Insiders sabotage security

The Internet and e-mail, for all they have done for corporate growth, have their weak spots. Employees, under the guise of anonymity and spurred on by data’s inherent lack of palpability, do things they would never dream of doing in the corporeal world. Insider jobs, be it the theft of proprietary information or illicit access of corporate data, can be done without leaving the cubicle, somehow disassociating perpetrators from their actions.

“The real threat was, and still is, internal,” said Rene Hamel, speaking at the recent RBC Financial Group’s eBusiness Intelligence Symposium in Toronto.

Hamel, a senior manager with KPMG Forensics in Toronto and an ex-RCMP officer, said the key to reducing the internal threat is “to understand the flow of information.”

It is extremely important to put in place the necessary tools to control information leaks, he said. “And to do so you need to work closely with the IT department.”

Companies need to identify critical information, its inherent worth to the company and precisely who has access to it, he explained. But this is often not the case. Valuable corporate information is stored on a wide array of devices, he said. Everything from copiers and fax machines (with their buffers) to cell phones and PDAs are potential information repositories. So an internal thief does not always need access to the network to find important information. Controlling where information is and where it can go is the key to its containment.

But a more common problem is employees accessing inappropriate information via the Internet or e-mailing sensitive data to friends while at work. Various statistics cite the number of companies who have reprimanded employees for inappropriate Internet access at between 50 and 70 per cent. Those that have gone so far as dismissing an employee sit at around 30 per cent.

How a company initially protects the information is crucial, especially if it envisions the case going to criminal or civil court, Hamel said.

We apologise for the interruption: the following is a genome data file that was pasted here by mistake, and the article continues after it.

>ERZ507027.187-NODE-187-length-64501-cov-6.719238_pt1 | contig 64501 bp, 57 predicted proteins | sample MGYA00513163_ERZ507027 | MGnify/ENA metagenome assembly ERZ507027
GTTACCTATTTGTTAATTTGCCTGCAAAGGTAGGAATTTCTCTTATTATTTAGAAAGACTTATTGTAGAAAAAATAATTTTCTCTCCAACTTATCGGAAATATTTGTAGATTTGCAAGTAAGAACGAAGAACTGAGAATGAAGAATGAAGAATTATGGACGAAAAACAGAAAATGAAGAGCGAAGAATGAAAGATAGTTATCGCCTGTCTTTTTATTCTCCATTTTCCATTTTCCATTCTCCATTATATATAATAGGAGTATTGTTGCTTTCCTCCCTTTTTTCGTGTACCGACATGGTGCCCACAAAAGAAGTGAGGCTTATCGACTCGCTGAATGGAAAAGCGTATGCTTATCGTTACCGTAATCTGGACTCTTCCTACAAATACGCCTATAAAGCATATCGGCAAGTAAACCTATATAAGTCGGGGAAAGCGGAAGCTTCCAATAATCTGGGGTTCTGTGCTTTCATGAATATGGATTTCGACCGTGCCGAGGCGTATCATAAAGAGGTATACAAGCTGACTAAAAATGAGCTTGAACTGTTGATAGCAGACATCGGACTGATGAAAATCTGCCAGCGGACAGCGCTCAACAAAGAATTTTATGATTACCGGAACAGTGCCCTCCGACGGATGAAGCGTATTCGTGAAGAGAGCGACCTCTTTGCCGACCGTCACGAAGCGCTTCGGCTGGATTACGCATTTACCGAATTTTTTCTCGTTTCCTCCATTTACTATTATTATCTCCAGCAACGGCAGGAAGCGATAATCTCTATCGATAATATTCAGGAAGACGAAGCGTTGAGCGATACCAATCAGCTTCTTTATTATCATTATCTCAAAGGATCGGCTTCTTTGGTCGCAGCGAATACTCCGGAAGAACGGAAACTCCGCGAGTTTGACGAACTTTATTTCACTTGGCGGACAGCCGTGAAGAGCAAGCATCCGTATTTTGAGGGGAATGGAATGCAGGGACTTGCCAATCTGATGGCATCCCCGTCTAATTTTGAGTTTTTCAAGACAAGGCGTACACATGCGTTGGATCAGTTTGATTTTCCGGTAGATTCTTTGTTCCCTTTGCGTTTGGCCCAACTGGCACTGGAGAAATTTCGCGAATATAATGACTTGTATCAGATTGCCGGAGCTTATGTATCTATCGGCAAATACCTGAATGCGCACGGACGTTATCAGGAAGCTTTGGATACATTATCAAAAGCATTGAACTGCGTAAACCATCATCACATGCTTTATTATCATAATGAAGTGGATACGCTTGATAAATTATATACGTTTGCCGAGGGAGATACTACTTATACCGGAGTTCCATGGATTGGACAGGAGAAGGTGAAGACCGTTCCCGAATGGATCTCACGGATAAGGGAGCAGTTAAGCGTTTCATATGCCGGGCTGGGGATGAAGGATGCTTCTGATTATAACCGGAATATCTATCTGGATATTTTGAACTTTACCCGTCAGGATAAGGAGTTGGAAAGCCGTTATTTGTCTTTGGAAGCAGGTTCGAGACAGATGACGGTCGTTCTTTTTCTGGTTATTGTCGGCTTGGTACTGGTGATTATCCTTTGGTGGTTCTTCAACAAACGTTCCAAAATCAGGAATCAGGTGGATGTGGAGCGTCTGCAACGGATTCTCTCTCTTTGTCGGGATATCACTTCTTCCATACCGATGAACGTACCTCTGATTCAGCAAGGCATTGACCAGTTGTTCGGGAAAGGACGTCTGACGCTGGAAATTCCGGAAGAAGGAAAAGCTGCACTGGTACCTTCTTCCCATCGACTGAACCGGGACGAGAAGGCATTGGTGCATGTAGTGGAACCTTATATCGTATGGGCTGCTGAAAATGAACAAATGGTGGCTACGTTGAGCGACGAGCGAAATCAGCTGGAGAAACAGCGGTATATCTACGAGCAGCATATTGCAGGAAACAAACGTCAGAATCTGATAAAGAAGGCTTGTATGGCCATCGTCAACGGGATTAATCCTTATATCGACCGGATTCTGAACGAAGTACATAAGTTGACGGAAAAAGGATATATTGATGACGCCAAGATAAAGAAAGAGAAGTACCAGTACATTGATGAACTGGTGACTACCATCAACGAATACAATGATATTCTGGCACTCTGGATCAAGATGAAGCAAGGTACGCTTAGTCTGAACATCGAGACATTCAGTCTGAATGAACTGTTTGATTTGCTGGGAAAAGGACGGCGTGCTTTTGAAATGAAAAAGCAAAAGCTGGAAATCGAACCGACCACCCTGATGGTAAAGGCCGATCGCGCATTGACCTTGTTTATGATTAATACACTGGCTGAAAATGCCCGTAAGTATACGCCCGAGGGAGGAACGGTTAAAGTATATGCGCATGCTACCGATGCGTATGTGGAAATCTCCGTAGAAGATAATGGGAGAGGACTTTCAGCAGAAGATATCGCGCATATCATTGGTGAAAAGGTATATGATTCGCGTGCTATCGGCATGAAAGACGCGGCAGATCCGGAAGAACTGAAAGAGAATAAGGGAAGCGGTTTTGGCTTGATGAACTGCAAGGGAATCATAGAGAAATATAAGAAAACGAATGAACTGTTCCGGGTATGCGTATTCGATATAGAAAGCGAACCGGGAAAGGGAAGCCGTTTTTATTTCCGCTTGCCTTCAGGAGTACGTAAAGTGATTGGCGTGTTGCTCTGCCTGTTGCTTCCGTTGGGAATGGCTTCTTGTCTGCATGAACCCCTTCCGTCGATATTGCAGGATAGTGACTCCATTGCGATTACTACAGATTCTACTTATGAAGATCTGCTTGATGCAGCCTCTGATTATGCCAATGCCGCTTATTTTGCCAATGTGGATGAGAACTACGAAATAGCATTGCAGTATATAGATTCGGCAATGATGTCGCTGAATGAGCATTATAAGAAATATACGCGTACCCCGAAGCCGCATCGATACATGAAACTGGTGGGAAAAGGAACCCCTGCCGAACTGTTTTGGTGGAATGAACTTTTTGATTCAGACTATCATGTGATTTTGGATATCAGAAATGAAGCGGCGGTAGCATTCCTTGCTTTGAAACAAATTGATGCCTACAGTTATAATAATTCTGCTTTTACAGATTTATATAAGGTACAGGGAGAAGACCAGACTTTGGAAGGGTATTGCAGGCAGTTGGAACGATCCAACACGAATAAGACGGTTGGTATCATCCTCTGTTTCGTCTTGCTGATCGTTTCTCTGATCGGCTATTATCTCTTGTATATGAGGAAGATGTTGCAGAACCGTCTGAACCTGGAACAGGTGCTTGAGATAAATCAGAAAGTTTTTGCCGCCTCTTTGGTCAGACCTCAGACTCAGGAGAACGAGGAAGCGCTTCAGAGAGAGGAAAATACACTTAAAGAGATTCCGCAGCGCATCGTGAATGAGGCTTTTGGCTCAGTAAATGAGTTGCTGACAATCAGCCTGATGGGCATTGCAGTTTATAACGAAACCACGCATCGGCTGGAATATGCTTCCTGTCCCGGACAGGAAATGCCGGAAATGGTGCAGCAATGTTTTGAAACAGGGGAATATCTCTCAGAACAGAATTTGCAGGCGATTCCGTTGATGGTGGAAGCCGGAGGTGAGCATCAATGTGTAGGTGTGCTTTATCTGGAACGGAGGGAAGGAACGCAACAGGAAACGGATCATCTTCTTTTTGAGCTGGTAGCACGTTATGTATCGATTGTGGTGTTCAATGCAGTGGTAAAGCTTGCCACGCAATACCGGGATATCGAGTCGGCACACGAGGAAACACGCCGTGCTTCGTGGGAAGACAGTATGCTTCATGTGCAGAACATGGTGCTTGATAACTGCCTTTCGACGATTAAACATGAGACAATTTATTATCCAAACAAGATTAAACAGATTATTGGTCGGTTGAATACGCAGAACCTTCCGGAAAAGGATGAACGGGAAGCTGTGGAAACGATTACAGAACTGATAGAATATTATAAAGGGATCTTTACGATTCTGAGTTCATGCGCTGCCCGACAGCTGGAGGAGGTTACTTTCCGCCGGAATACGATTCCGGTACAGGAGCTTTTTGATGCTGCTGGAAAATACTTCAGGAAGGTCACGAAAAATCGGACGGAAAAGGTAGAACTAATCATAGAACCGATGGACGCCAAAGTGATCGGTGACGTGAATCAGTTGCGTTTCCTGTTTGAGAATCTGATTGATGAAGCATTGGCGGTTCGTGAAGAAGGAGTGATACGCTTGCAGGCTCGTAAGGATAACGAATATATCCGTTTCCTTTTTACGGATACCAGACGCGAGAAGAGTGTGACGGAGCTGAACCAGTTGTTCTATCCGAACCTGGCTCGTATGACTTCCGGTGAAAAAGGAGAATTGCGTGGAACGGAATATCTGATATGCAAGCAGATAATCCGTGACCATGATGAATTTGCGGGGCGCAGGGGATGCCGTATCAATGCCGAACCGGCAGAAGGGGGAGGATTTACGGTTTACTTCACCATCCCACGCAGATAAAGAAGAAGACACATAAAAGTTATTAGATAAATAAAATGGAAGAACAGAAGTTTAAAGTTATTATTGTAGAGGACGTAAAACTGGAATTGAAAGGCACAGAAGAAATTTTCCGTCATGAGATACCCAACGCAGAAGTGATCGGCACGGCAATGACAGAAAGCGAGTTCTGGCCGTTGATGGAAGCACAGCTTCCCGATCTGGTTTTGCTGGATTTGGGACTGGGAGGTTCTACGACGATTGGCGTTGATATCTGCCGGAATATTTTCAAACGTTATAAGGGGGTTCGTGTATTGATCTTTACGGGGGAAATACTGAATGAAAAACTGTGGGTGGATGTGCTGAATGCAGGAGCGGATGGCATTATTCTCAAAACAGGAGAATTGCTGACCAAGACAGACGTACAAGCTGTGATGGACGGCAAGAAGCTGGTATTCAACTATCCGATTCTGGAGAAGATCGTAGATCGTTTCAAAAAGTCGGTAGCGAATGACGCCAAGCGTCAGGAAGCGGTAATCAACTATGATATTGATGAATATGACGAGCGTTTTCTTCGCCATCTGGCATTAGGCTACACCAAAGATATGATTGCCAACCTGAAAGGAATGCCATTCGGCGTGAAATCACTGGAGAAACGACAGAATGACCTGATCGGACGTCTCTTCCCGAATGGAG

Chain of custody must be ironclad if corporate actions are to be successful.

One company fired an employee, in part due to him accessing pornography at work. A fellow employee accused him and reported it to HR. His machine, days later, was whisked away by a system administrator and placed in an unlocked office. Several important mistakes were made.

“The longer you wait…the worse it is,” Hamel said. The employee, especially one caught red-handed, can take this time to delete data or concoct a story, Hamel said. The machine in question needs to be confiscated immediately. It is not necessary for IT to be involved. A senior manager or corporate officer must be present during the removal and actual lock-up of the machine in question. Lack of a senior manager’s presence can bring the evidence’s chain custody into question.

In this case the company is probably safe only because of societal pressures. Most people accused (and guilty) of accessing pornography at work tend not to fight it. But the fact is, he noted, were the employee to decide to challenge the accusation, the company could find itself in an unpleasant situation defending its actions rather than its policies.

“The company thinks nothing of it and two weeks later [it] gets a letter from a lawyer suing them for wrongful dismissal,” he said.

The fact that the computer in question sat, unguarded, in an open room accessible to anyone, is a problem.

Would the computer evidence be thrown out? “Most definitely,” Hamel said.

“Recovering, analyzing and presenting electronic information as evidence is a legal issue, not an IT issue,” Hamel said.